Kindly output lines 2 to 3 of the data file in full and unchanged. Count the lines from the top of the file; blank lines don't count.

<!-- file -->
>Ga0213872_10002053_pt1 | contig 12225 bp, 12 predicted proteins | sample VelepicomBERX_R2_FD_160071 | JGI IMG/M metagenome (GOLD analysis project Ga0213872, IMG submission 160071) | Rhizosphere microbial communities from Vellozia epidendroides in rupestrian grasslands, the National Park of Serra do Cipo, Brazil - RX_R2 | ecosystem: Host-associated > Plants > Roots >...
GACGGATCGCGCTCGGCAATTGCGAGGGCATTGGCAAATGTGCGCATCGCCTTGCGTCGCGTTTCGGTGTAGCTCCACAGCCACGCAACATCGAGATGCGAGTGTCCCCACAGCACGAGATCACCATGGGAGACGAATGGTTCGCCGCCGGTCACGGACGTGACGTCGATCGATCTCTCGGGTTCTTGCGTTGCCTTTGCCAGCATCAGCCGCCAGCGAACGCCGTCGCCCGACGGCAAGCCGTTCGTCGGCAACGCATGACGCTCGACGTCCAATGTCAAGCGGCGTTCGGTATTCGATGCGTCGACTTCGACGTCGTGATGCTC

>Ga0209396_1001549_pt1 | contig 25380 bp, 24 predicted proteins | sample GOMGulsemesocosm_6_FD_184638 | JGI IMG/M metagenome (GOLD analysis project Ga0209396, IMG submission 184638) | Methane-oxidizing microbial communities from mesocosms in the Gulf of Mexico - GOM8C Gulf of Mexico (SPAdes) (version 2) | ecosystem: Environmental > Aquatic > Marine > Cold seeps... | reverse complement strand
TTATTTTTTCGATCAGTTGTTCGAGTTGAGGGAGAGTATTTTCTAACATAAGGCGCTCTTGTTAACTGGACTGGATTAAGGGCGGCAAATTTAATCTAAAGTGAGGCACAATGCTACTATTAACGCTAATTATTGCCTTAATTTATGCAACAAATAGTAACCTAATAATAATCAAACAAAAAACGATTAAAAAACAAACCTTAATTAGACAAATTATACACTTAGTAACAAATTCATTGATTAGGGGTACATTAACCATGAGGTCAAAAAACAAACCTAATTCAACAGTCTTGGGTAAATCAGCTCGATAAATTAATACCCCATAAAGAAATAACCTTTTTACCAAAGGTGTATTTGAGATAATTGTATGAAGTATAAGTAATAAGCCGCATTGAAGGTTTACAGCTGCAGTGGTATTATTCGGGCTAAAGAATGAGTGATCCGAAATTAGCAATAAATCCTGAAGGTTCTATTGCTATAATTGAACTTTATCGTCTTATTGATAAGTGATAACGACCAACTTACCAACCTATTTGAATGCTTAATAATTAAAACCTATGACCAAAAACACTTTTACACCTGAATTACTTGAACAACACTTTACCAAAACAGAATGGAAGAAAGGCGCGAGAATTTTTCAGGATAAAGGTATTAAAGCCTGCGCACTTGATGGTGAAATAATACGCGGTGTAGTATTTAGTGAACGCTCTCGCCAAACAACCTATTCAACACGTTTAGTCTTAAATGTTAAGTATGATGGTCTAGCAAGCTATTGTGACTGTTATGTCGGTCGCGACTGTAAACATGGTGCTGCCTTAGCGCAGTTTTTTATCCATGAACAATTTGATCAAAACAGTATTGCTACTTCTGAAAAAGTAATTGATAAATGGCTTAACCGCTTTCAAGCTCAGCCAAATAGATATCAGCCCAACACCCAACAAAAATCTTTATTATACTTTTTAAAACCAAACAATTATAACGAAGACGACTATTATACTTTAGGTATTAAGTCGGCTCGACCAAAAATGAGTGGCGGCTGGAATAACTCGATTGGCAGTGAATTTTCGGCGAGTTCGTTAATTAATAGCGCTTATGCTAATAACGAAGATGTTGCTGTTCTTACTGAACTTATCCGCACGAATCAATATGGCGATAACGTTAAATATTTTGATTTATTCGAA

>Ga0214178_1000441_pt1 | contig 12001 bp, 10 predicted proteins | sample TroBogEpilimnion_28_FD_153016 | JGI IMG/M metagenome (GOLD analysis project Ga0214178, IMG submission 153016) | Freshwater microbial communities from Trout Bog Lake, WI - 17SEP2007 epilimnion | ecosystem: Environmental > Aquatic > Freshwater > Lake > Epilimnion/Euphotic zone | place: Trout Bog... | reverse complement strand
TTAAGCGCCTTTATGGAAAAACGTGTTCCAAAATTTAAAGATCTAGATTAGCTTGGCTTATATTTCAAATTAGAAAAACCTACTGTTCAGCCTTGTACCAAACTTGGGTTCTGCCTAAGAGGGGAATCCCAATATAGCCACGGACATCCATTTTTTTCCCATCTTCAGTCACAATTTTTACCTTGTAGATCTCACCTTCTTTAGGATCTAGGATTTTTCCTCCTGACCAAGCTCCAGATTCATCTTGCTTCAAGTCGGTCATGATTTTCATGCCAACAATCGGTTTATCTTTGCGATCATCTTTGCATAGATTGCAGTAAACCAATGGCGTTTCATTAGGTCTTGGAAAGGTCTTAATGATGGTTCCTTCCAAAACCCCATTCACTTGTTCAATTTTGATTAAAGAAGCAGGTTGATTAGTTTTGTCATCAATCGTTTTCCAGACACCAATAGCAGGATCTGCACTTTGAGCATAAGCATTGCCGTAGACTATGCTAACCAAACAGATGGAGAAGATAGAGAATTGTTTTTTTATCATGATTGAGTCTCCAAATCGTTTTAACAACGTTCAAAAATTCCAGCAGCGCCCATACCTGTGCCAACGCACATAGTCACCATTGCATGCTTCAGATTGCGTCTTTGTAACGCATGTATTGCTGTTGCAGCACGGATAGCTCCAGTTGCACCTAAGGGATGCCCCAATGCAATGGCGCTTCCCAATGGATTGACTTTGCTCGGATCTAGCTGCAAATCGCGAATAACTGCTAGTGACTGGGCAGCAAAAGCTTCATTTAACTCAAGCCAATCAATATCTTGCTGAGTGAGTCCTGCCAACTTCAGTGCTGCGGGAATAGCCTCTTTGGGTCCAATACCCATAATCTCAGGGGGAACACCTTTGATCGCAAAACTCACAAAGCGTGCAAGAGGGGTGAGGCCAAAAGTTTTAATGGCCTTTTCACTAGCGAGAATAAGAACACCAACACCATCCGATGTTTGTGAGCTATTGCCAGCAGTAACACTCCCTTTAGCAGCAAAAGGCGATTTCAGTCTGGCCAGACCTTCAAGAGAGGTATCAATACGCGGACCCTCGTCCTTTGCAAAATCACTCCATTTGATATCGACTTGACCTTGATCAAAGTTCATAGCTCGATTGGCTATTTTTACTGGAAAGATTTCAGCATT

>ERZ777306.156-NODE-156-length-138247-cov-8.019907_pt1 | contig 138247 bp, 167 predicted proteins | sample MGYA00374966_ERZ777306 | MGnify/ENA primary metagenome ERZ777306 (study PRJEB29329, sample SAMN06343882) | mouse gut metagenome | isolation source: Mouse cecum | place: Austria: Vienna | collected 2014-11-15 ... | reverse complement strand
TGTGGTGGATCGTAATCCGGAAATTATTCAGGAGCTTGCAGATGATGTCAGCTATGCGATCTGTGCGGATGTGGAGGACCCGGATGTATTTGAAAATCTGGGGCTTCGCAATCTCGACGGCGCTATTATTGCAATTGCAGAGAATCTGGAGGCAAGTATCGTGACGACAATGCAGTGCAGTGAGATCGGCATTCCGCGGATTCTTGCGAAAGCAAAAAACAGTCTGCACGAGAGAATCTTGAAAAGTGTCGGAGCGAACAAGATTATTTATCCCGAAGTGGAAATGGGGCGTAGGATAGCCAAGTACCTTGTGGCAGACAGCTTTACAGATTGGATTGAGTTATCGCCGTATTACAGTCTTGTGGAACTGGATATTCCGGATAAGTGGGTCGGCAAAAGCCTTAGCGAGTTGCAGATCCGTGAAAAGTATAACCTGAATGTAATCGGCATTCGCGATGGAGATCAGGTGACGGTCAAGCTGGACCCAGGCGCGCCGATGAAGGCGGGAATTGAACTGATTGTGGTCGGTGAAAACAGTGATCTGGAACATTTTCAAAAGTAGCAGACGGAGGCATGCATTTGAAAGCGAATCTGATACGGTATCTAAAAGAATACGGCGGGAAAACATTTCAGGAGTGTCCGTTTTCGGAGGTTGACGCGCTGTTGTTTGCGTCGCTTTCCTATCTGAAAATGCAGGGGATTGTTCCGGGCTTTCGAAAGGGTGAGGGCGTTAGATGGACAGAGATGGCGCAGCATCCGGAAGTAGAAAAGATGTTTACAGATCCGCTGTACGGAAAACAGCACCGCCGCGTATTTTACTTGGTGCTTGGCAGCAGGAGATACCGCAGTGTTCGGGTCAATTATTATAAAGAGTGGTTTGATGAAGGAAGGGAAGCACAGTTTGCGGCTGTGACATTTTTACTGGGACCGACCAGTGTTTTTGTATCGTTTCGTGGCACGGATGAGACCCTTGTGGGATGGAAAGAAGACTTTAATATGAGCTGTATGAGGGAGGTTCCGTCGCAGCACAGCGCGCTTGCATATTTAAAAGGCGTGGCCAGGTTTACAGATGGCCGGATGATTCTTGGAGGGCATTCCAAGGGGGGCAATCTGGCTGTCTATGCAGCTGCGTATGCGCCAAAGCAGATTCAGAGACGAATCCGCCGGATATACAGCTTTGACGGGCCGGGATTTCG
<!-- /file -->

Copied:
GACGGATCGCGCTCGGCAATTGCGAGGGCATTGGCAAATGTGCGCATCGCCTTGCGTCGCGTTTCGGTGTAGCTCCACAGCCACGCAACATCGAGATGCGAGTGTCCCCACAGCACGAGATCACCATGGGAGACGAATGGTTCGCCGCCGGTCACGGACGTGACGTCGATCGATCTCTCGGGTTCTTGCGTTGCCTTTGCCAGCATCAGCCGCCAGCGAACGCCGTCGCCCGACGGCAAGCCGTTCGTCGGCAACGCATGACGCTCGACGTCCAATGTCAAGCGGCGTTCGGTATTCGATGCGTCGACTTCGACGTCGTGATGCTC

>Ga0209396_1001549_pt1 | contig 25380 bp, 24 predicted proteins | sample GOMGulsemesocosm_6_FD_184638 | JGI IMG/M metagenome (GOLD analysis project Ga0209396, IMG submission 184638) | Methane-oxidizing microbial communities from mesocosms in the Gulf of Mexico - GOM8C Gulf of Mexico (SPAdes) (version 2) | ecosystem: Environmental > Aquatic > Marine > Cold seeps... | reverse complement strand